His confidence came from prayer, and he prayed about everything. Watching, working, and praying characterized this man. In this short book, we have 14 of his prayers. Before he set out on the project, Nehemiah prayed. As our opening Bible verse stated, when he approached the king, he prayed. When he was in trouble, he prayed. Nehemiah is a fabulous example of how to get something done. Pray before we start. Pray as we go. Pray when we are stuck between a rock and a hard place. Philippians 4:6 says: “Don’t worry about anything; instead, pray about everything. Tell God what you need, and thank him for all he has done.”
Pray about everything; it leads to confidence. God will guide us through prayer. Just know that God is not going to lead us all in the same manner. We have different skills, talents, and dispositions. God led Ezra back to the land with no support whatsoever, and He led Nehemiah with half of the Persian army with him. What was true for them is still true for us: God will guide each of us in the way that is most effective, depending upon who we are and what we need. As Jeremiah 29:11 teaches: For I know the plans I have for you,” declares the LORD, “plans to prosper you and not to harm you, plans to give you hope and a future. We each will receive guidance, leadership, and instructions supporting our plans and path. In that we can be confident.
Although Nehemiah trusted God, and was confident in God’s guidance and cause, he did not expect God to do all the work. He wanted to do whatever he could to help God; he wanted to cooperate, the fourth ‘C’ after Care, Cause, and Confidence. Nehemiah was not only confident that God’s plan would unfold, but he was also confident that because of his efforts, his cooperation, his partnership with God, success would result.
And it was not just with his cooperation with God, but from the efforts of others who God inspired to help Nehemiah. This attitude of cooperation is so important today – to see the world around us, recognize the challenges, and be willing to cooperate with each other in resolving issues is of paramount importance. If Nehemiah had remained in Susa, and been unwilling to cooperate, the walls would never have been rebuilt.
Courage, the fifth and last ‘C’ on our list, was demonstrated in everything that Nehemiah did. He traveled those many miles, inspected the gates and convinced others to help him rebuild the wall. He became the leader, placating the fears and discouragement of the Jews and handling the barbs of slander, lies, and ridicule from the Babylonians. He set aside timidity and faced every challenge courageously.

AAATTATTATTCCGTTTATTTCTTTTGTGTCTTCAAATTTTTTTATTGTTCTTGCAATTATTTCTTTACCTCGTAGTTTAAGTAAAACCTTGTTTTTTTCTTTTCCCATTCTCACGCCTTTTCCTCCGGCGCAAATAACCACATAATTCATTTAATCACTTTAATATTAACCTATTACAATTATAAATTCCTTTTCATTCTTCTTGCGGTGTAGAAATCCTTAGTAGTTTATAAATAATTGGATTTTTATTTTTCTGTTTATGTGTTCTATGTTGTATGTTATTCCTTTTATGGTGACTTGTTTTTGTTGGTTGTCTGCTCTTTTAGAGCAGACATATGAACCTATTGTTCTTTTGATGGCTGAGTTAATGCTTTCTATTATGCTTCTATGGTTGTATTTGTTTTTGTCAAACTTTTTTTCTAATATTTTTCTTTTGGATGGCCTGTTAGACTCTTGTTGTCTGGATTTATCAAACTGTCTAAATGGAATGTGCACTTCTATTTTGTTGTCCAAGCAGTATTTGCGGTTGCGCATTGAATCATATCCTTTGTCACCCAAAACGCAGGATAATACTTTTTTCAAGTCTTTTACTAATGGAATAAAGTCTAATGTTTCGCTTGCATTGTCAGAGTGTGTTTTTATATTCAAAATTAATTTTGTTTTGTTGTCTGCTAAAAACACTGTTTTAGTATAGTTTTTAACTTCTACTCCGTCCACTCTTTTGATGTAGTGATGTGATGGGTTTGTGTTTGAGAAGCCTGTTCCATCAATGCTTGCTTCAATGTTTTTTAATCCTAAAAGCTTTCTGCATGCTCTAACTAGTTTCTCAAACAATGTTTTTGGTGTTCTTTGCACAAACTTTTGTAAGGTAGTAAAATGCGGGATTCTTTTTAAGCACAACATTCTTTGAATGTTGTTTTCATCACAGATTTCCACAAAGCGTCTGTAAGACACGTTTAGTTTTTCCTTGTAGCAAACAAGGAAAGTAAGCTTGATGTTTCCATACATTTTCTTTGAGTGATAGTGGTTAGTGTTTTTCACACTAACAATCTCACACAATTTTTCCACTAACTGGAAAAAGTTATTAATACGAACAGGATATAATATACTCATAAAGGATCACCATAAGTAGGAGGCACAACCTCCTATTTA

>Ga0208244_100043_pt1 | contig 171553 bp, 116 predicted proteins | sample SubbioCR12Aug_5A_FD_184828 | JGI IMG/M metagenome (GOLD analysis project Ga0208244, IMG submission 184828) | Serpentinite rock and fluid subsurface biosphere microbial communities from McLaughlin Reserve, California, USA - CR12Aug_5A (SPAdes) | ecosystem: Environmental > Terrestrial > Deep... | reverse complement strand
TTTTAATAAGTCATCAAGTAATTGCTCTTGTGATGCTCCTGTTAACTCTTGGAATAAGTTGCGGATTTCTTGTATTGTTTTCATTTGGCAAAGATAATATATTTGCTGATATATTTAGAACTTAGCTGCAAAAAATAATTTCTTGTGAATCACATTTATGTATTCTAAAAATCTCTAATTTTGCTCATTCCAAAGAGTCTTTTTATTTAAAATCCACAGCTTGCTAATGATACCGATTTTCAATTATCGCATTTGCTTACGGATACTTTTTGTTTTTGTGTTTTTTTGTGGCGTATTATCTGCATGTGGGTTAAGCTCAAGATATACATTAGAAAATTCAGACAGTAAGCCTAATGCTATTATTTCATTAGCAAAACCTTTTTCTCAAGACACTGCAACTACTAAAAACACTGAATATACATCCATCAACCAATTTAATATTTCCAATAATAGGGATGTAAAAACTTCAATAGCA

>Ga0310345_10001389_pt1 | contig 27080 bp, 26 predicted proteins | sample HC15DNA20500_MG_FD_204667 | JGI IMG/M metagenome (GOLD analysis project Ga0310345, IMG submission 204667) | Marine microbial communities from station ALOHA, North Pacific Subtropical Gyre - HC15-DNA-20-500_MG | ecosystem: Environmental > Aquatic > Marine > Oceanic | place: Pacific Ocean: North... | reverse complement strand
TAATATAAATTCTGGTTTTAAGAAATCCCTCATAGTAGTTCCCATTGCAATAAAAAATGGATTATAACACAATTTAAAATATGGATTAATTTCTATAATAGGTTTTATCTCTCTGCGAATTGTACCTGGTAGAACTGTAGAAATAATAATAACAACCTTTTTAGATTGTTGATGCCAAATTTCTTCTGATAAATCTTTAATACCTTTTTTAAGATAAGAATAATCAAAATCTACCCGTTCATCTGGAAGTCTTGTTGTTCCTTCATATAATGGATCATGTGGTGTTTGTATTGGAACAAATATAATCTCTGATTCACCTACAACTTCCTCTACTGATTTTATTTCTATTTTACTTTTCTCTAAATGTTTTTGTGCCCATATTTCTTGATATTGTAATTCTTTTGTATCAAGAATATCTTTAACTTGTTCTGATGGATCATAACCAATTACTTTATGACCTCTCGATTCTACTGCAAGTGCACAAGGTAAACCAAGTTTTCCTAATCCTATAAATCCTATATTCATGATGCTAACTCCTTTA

Nehemiah was immovable and unstoppable. Even when his enemies hired someone from within Jerusalem to foment doubt and discord and try to get Nehemiah to leave for fear of his life, Nehemiah refused to abandon his mission. Nehemiah 6:11 tells us: But I replied, “Should someone in my position run from danger? Should someone in my position enter the Temple to save his life? No, I won’t do it! It is through courage that we finish our work, God’s work, God’s plans for us. Even though we face difficult challenges, personally, as a state, nation, and world, we cannot dodge them. Nehemiah would not compromise God’s will and would not be intimidated. He finished his work – God’s work – in 52 days and all that saw the wall knew that God’s hand had helped.
Care, Cause, Confidence, Cooperation, and Courage. As we commit to serving God, we will be faced with great obligations and duties. May we call upon God so that we are strengthened in each of those areas. My prayer is that we are willing to leave our comfort zone to embrace the opportunities that God sets before us. May our hearts be opened to God’s guidance and direction, and may we recognize that through an attitude of cooperation we are not facing the difficulties alone. And whatever challenges rear their imposing heads, may we face them boldly, with the confidence and courage that Nehemiah exhibited.